A storm came through Saturday night, bringing thunder and heavy rain to the island. We woke up Sunday morning to choppy seas and decided to delay our morning dive by 1 hour to allow for the weather to pass though. Once the seas had calmed down, our divers headed to Toby Islet for the morning dive. After a return to shore and lunch, we headed out for the main event, a dive at Norris Rocks with Steller sea lions. The sea lion colony is a temporary group of juvenile and adult Steller sea lions mixed with a few smaller adult California sea lions. As soon as we pulled up to the dive site, the juvenile Steller sea lions were in the water ready to meet us. Underwater, we settled in at about 30’ to watch the sea lions swim and carefully approach us. The sea lions are wild animals that are very curious, but can also be unpredictable. We took lots of still photos and video as the sea lions swam around us, checking out our dive gear and occasionally nipping at our fins and hoods with their mouths. It is quite exciting and unnerving to have a large wild animal put his mouth over your head and gingerly try to pull your scuba hood off. Our divers were able to spend up to an hour underwater with these amazing marine mammals.
Video by Christine Simon
Sunday evening consisted of naps, massages by a local masseuse, and a fresh salmon dinner before venturing off resort to Middle Mountain Mead artisan honey winery for a private tasting. Mead wine is a honey based wine that has been fermented since ancient times and was popular with the Vikings. After learning more about this unusual drink, and picking up a few bottles to take home, we headed back down the mountain. Monday morning was out last dive, where many of our divers headed back to Norris Rocks for more diving with Steller sea lions before packing up to catch ferries and eventually flights back home.
The dive trip was a great success, with divers experiencing dive sites and marine life that can not be seen elsewhere. We’ll definitely be coming up to Hornby Island and other parts of British Columbia again for more diving, and hopefully we’ll get another chance to meet the Lions of Hornby Island.
Here in Seattle, we love our scrappy local River otters. River otters are the most common mammal in the Northwest marine environment, more common than Harbor seals, California sea lions, or even Orcas! While not federally protected like their Sea otter cousins down in California, River otters play an important role in keeping our rivers and inland waterway habitats healthy. Here are some facts on River otters:
1- River otters are part of the weasel family and are also related to badgers, martens, ferrets, minks and wolverines.
2- River otters can be albinos. While most River otters are usually brown or black, they occasionally can also be white.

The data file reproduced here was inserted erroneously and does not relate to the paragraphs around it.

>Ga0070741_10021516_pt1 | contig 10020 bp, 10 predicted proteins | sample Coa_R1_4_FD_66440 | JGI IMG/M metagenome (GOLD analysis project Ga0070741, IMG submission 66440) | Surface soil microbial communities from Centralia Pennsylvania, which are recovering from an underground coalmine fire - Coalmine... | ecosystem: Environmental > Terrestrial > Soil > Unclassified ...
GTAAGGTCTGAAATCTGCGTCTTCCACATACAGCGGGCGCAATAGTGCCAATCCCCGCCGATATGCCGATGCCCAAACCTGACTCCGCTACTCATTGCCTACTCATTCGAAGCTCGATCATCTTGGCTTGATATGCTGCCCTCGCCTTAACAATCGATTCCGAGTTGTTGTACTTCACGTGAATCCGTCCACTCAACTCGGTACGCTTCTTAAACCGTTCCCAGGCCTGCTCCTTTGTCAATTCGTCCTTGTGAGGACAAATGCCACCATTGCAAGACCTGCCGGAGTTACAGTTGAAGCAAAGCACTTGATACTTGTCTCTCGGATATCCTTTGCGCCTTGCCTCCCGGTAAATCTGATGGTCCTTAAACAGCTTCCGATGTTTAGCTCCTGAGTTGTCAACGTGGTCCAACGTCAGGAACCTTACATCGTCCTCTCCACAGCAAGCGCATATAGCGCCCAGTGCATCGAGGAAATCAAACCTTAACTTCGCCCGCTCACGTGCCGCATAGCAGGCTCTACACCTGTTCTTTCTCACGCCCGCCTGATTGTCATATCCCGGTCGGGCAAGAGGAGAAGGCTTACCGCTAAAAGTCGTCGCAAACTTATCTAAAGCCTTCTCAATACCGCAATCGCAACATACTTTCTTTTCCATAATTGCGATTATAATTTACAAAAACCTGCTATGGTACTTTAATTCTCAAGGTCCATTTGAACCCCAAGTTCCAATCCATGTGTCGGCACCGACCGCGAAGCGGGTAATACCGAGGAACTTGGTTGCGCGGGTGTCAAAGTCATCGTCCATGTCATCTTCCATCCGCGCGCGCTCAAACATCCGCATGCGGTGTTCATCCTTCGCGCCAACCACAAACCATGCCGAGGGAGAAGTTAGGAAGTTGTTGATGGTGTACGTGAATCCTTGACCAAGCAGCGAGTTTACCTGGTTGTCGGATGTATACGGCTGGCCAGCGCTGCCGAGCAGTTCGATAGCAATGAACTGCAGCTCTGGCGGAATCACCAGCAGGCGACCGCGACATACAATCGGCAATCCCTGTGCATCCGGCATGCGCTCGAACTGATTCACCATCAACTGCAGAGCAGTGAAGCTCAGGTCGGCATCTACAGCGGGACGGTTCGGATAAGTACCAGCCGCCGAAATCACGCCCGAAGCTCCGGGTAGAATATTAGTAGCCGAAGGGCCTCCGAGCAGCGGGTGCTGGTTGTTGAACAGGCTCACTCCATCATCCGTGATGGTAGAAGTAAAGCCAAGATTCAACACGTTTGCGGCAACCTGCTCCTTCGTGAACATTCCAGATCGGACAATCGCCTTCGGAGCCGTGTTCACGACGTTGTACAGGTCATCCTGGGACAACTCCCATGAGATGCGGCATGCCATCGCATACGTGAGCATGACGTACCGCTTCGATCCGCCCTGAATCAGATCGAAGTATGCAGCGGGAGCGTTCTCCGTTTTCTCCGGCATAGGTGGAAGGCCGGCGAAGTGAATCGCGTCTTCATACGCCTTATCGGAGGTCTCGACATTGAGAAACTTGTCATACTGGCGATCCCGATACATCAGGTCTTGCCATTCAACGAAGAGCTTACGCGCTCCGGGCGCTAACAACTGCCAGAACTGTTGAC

3- River otters are amazing swimmers, diving to depths of up to 60 feet and staying submerged for up to eight minutes. River otters are able to close their ears and nostrils to keep water out.
4- River otters can live up to 9 years in the wild. They become sexually active after 2 years and females can produce multiple offspring.
5- River otters live on land. Unlike their ocean dwelling Sea otter cousins, River otters will forage near the shore for clams and mussels, or swim out to find fish.
In West Seattle, River otters usually live in the steep slopes behind Harbor Ave SW, and come down to the beaches at sunrise and sunset to hunt for food. They are very smart, seldom getting hit by cars or encountering people. Divers can sometimes catch a glimpse of a River otter heading to or from the shore as they put on dive gear.
Feeling lucky? Want to try and catch a glimpse of these stealthy and interesting animals? Try a day or night guided tour today!
The PADI Master Scuba Diver rating is a path towards perfecting your diving skills. Earning the rating means that you have spent significant time underwater learning and practicing your dive skills in a variety of dive environments. To get the most out of your experience, I always recommend charting a course based on interests that you develop during your PADI Advanced Open Water Diver. These could include photography, fish & marine life, or adventure. Having plan for which courses to take will help you to stay motivated and on track to reach your PADI Master Scuba Diver goal.
Last fall, PADI interviewed Northwest diver and photographer Janna Nichols, who talks about earning the PADI Master Scuba Diver rating while diving in the Pacific Northwest, and what the rating meant to her:
As Janna mentions in the video, she had an interest in being an underwater naturalist that helped her to choose which courses to take in order to complete her PADI Master Scuba Diver rating.
To start working towards the PADI Master Scuba Diver rating, a diver first needs to earn the PADI Advanced Open Water Diver. In this class, divers will try 5 Adventure Dives- Underwater Navigator, Deep Diver, plus 3 elective Adventure Dives. The PADI Advanced Open Water Diver allows divers to receive additional training and explore areas of interest within scuba diving, such as fish identification, photography, or search & recovery diving.
After the PADI Advanced Open Water Diver course is PADI Rescue Diver, where you’ll learn to prevent and manage problems in the water, and become more confident in your skills as a diver. Additional requirements for the PADI Master Scuba Diver rating are a minimum 12 years or older and have 50 logged dives. If you have fallen behind on logging your dives, now is a good to to start by logging them on ScubaEarth.
Next is the fun part, deciding on which 5 speciality courses to take. I recommend that you decide on your main interest(s) and build a course schedule around it. Here are three groups of courses to take based on some common diver interests:
Course schedules could also be built around interests such as photography; cold water, ice & altitude; or travel. In addition, popular courses such as Enriched Air Diver or Peak Performance Buoyancy can be substituted for another course or even taken as a 6th speciality.
At Seattle Dive Tours, we can put together a complete PADI Master Scuba Diver program for any diver, taking as little as two weeks or several months depending on the diver’s schedule and interests. Ready to start your PADI Master Scuba Diver rating? Call us at (206) 265-0006, or e-mail to get started today!